It’s the same response that Isaiah has to his vision of God in the temple. First comes this feeling of awe and wonder – quickly followed by ‘I don’t belong here! I’m a sinner in the presence of unspeakable holiness and power.’ Just as with Isaiah, Peter is told that there’s work to be done. Different work. No longer will he be pursuing fish, now he will be sent by God in pursuit of People, so that they can hear the good news. It’s a radical change, and a costly one. Now he really doesn’t act like a fisherman – He walked off and left the fish he caught! James and John also hear the invitation and they come too. Jesus will be training them and many others, graciously lifting them up to the tasks ahead, to help in his ministry and eventually to continue it after he is gone.
How are we to hear this story for our own lives? This was a special moment in history when God entered into history in a very personal way. Peter surely didn’t understand who Jesus was. Perhaps he was beginning to suspect that Jesus was at least a great prophet, perhaps even the Messiah promised so long before. For us, its different in some ways, and yet, similar in others. We have the account of scripture, we know how the story turns out. Yet there often comes a point where each of us must decide what to do about Jesus. For us, like Peter, there is a profound difference to be negotiated. Its a drastic change between hearing about Jesus, even giving him some time, even lending him your boat; versus falling down before him and calling him Lord!
In that gap lies the uncomfortable realization that we are unworthy of such a relationship. Long before, Moses had felt it standing there before the burning bush. Job had spun out hours of passionate arguments in his head and in front of his friends, but when God appeared, all of that went suddenly silent. Isaiah felt it at his commissioning. Peter felt it there on the lakeshore. Paul felt it on the Damascus road – even years later writing to the the church at Corinth, he says “I am the least of the Apostles and do not even serve to be called and apostle”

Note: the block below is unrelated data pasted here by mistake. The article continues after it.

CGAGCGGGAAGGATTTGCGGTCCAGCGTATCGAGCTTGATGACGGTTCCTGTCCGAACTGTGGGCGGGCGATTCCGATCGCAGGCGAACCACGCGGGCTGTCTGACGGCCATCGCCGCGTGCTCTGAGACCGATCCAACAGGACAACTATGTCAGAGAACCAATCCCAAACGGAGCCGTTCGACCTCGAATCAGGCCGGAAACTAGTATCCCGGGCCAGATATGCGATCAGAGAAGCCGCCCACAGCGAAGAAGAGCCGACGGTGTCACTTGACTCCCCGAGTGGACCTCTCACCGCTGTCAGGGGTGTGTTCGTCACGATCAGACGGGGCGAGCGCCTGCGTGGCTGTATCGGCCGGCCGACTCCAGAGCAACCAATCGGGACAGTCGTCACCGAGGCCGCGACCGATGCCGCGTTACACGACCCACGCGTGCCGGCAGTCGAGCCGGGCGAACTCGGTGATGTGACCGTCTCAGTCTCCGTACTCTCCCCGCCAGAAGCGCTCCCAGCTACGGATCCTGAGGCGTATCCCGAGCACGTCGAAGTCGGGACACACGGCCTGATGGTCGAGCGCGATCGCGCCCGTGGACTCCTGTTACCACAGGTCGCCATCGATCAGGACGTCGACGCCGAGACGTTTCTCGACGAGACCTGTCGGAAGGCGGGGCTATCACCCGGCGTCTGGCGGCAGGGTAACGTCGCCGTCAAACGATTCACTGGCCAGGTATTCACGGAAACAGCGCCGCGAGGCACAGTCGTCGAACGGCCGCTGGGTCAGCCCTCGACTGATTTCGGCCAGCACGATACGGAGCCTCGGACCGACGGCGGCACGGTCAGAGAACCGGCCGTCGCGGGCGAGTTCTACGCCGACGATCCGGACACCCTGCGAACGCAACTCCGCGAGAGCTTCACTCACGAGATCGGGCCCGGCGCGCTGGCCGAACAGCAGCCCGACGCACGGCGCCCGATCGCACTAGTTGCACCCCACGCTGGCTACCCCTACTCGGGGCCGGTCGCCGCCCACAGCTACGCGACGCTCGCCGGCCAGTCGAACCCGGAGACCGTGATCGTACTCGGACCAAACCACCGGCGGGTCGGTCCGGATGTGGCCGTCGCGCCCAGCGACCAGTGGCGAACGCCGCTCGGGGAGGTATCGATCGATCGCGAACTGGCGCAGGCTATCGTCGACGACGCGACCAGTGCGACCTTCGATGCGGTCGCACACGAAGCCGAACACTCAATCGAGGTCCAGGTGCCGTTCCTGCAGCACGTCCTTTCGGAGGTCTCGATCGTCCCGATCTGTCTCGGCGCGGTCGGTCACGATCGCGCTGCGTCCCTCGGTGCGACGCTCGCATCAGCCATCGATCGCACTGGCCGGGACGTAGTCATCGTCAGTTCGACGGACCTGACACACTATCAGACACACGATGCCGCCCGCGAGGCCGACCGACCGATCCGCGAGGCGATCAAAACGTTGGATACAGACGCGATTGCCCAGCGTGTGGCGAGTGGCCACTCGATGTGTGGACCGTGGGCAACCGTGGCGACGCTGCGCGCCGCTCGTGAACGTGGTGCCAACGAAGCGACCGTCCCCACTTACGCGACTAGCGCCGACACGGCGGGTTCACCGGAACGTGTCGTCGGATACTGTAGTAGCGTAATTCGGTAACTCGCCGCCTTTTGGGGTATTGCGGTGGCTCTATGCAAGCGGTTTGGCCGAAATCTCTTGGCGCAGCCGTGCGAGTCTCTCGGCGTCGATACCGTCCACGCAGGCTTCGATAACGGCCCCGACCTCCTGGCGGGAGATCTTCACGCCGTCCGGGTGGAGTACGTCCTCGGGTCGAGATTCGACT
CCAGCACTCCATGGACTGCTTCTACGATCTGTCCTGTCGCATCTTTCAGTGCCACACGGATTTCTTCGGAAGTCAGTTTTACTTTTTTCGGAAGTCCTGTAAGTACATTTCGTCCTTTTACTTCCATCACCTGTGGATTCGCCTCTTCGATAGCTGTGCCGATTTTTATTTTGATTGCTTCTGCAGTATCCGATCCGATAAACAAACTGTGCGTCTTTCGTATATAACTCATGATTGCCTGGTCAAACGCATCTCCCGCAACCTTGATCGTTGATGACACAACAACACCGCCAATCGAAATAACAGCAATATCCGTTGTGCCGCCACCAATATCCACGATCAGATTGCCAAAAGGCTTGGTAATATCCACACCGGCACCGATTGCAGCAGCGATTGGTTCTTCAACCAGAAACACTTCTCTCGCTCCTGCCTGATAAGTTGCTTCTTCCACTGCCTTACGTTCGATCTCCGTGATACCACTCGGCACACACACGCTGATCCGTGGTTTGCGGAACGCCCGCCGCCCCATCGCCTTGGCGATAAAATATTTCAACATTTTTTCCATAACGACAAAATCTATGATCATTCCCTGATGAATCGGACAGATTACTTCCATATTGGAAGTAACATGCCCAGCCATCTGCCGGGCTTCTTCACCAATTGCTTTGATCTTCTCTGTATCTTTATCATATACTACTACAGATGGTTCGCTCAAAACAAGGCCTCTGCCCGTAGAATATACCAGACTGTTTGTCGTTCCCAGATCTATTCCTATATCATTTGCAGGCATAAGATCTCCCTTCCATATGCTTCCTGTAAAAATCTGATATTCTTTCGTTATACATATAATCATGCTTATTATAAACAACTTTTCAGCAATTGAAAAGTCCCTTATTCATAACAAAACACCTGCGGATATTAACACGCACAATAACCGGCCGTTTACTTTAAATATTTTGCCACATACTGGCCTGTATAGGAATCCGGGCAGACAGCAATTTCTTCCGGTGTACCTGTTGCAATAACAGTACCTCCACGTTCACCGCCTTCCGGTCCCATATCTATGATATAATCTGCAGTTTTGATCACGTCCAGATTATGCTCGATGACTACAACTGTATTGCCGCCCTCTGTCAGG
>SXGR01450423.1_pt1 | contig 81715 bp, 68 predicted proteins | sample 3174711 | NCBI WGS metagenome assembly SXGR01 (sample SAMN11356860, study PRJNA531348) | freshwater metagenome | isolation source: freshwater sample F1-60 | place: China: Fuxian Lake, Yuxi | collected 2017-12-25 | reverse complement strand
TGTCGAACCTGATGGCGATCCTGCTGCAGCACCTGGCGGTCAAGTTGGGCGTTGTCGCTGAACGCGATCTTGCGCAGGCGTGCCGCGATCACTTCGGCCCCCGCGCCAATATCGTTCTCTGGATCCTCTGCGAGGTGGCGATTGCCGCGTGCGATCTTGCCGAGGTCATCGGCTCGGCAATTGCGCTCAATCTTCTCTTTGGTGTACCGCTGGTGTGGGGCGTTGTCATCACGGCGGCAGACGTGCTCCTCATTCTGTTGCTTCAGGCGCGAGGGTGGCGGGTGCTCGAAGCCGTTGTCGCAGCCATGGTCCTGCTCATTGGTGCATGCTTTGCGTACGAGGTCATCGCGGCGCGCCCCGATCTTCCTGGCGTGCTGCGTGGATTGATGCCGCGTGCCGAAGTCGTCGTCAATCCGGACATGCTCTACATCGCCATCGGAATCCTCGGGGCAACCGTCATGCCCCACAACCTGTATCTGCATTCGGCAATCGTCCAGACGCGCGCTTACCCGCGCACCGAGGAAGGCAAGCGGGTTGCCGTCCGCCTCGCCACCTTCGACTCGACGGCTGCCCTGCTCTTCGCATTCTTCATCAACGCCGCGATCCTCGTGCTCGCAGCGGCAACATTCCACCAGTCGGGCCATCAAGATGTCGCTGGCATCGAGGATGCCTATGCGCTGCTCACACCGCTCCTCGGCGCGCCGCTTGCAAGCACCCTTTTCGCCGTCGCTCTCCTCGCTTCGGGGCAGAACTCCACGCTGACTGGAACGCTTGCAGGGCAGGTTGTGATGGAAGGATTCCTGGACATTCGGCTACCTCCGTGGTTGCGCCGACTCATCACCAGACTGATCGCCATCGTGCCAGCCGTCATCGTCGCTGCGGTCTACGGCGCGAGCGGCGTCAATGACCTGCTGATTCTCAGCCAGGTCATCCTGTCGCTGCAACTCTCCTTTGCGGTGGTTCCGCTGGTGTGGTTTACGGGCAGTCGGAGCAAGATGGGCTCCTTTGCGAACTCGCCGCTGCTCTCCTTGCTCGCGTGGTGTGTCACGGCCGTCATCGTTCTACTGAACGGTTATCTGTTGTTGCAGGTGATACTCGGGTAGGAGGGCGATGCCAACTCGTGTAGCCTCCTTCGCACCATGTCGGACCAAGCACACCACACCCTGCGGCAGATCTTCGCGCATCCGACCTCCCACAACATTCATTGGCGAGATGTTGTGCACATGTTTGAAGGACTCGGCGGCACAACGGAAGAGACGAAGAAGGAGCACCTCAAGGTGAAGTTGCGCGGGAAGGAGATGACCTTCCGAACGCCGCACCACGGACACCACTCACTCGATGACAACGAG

I like very much what Paul says next because it applies to every one of those people that God chose to use and it applies to us as well. He simply says “By the grace of God I am what I am, and his grace to me was not without effect.” Amen! Its the same message that one of our old prayers of confession says a little differently:
“In your mercy forgive what we have been, help us amend what we are, and direct what we shall be, so that we may delight in your will and walk in your ways, to the glory of your holy name.” You notice that old prayer anticipates that we are in a journey, from where we are… to where God wants us to be. And it’s going to take some time and effort and a lot of help to get there!
Look at the progression in Peter’s life: A fisherman, likely not well educated or well spoken – someone who had just a casual relationship with Jesus. That changed with todays reading. Peter began his new course in life, imperfectly, and with some serious problems but also moments of breakthrough. More and more he learned and experienced and grew. He confessed Jesus as Lord before any of the others, then was immediately told that he was standing in the place of Satan when he rejected Jesus warning of his death to come. His brave statements in the upper room turned to failure Failure in the garden and even denial at Jesus’ trial. Finally, desertion at the cross and disbelief at the women’s first words became Easter Joy and still more to be learned. Jesus’ last lesson to Peter was also at the lake shore and also involved fishing before his powerful message could ring out at Pentecost.